What are literary agents?

Literary agents are people or agencies that handle the business side of publishing. They liaison with publishers on your behalf. Literary agents charge a commission most likely to be in a percentage.

In a phrase, literary agents negotiate the financials between you, the author, and the publishing company. As their commissions are in percentages (generally around 15%), you can rely on them for the negotiations. The higher they negotiate, the higher their cut will be in the end.

Don’t hire literary agents that charge a flat fee. They might underquote your book or novel just to get it approved for publication.

What does a literary agent do exactly?

The responsibilities of a literary agent can be broadly summed up as:

  1. Representing the writer and the book or novel.
  2. Acting as an intermediary for financial communication between the publisher and the author.
  3. Sending your book to the right (or the most) publishing houses for approval.

Literary agents also represent screenwriters and novelists while also dealing with film and theater producers and studios apart from book publishers.

Benefits of hiring a literary agent

Hiring a literary agent to vouch for your manuscript makes it much more likely that an editor will take a look at it. Publishing houses have too many requests. They like to thin the herd, so to speak, by prioritizing those who have talked with a literary agent first, because:

  • It means said authors are more serious about their work, as they have already agreed to pay an intermediary, and
  • It also means that someone professional has already taken a look at the manuscript and hopefully fixed the rough edges that would just waste the precious time of the publishing house’s editors.

By no means does hiring a literary agent make an author actually more serious than one who’s self-publishing or approaching a publishing house on their own. It’s simply the way the world works. Publishing houses need to cut down on the noise. As they can’t read all manuscripts first to decide which ones are better, they have to rely on such half-baked measures which can be punishing to those who don’t wish to hire literary agents.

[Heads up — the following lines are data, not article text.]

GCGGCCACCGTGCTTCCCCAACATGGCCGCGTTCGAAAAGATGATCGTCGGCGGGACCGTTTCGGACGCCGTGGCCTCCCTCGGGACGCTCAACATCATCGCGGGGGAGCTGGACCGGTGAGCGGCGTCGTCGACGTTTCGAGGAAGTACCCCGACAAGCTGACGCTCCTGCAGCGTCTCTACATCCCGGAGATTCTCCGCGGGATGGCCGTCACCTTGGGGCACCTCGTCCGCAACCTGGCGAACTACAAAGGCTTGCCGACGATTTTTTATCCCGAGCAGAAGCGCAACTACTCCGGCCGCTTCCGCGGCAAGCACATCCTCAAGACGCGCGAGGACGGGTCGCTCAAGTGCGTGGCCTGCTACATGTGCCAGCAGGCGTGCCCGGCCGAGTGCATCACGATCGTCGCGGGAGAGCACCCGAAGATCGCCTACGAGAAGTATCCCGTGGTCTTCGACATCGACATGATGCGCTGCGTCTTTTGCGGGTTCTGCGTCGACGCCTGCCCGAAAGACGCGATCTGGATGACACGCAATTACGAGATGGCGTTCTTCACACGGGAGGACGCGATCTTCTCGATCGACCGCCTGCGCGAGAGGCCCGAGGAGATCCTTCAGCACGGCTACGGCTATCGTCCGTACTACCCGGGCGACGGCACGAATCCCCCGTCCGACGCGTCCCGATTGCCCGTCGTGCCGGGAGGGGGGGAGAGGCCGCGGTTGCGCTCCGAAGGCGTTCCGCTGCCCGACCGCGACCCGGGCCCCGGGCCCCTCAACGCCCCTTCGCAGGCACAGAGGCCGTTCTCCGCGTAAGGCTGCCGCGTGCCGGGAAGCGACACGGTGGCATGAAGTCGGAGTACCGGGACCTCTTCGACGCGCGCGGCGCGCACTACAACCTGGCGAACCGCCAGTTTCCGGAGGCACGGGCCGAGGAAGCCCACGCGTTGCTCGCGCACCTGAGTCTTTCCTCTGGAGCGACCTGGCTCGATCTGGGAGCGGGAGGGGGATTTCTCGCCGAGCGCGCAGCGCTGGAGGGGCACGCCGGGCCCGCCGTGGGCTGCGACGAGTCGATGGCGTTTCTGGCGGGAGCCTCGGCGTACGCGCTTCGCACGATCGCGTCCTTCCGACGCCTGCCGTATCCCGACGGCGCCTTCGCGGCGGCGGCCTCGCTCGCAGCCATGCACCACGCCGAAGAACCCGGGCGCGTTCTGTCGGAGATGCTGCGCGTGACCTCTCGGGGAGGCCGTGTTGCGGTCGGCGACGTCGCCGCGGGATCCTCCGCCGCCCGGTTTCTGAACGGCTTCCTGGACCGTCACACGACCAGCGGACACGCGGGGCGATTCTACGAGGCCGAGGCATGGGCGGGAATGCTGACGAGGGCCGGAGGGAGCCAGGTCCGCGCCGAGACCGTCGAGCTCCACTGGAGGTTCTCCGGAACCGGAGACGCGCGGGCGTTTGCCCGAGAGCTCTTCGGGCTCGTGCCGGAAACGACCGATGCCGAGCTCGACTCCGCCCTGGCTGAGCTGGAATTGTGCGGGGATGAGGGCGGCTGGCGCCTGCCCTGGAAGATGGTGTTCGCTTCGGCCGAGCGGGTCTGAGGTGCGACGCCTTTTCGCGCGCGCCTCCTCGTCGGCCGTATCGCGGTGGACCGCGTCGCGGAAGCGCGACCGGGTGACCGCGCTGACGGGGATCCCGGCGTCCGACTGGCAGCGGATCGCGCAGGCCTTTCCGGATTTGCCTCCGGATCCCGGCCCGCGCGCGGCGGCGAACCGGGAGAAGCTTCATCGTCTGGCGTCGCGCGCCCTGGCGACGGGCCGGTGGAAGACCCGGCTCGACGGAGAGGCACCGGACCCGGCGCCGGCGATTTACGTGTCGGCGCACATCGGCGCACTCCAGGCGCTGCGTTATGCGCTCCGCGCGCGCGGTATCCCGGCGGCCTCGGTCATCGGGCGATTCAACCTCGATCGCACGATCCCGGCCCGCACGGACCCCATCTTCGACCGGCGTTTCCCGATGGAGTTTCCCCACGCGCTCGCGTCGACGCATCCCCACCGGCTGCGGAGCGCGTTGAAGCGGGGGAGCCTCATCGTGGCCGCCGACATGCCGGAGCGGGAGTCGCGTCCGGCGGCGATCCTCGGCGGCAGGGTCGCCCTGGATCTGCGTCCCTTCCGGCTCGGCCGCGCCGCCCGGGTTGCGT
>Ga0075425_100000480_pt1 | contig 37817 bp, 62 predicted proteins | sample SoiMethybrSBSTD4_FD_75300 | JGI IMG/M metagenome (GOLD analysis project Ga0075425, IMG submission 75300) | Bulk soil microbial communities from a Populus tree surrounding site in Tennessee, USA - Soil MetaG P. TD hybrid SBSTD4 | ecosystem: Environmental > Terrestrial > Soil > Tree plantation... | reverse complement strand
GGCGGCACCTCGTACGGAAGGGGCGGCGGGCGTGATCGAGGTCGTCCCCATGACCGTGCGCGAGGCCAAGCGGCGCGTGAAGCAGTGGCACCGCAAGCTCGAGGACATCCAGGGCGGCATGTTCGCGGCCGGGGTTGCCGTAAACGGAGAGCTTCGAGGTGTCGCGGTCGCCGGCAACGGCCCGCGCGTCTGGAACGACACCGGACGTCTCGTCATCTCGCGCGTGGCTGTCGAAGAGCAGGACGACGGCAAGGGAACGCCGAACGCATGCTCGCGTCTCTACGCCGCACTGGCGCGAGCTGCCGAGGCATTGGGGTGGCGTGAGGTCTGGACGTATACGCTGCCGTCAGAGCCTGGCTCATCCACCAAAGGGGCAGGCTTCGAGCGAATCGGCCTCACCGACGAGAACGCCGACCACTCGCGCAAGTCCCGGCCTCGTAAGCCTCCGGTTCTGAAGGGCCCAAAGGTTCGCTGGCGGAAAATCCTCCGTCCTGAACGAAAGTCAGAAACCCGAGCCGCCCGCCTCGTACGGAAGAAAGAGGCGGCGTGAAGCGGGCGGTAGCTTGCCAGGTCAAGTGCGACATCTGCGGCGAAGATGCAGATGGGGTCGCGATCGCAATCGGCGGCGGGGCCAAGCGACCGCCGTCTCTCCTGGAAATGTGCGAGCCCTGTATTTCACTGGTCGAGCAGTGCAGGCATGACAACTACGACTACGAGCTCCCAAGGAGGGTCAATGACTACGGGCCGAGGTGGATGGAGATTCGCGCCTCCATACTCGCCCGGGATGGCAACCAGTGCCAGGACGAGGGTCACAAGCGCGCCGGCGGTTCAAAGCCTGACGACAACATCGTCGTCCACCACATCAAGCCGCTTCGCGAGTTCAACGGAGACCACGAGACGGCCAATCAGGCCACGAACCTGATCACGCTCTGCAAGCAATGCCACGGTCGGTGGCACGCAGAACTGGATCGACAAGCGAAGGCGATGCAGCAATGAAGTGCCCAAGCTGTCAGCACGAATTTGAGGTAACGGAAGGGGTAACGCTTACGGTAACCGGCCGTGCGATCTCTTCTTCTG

Literary agents mostly only work well in traditional publishing. Ebooks don’t need the names of big publishing houses on them to compete with others. The marketing channels for ebooks are also quite different.

No pay upfront

One of the best things about hiring literary agents is that they cost nothing upfront. You only pay them a commission out of the deal they negotiate for you.

If an agent’s cut is 15% and they negotiate $1000 in advance for you, then you only need to pay them $150 if and when they close the deal. If a literary agent fails, you don’t have to pay them anything, and you can safely move on to the next most suitable agent or agency.

This is a really great feature, especially for new or independent authors.

Asserting your creative freedom

Publication houses are very stringent in their requirements from a manuscript. For example, if you’re writing about a life you have not really lived then they can shoot the project down.

The job of a literary agent is to negotiate the perfect compromise between your literary creative freedom and the publication company’s requirements.

It’s important to assert your literary freedom to the literary agent first. Tell them what you cannot compromise on so the communication between the agent and the publication is as smooth as possible.

 

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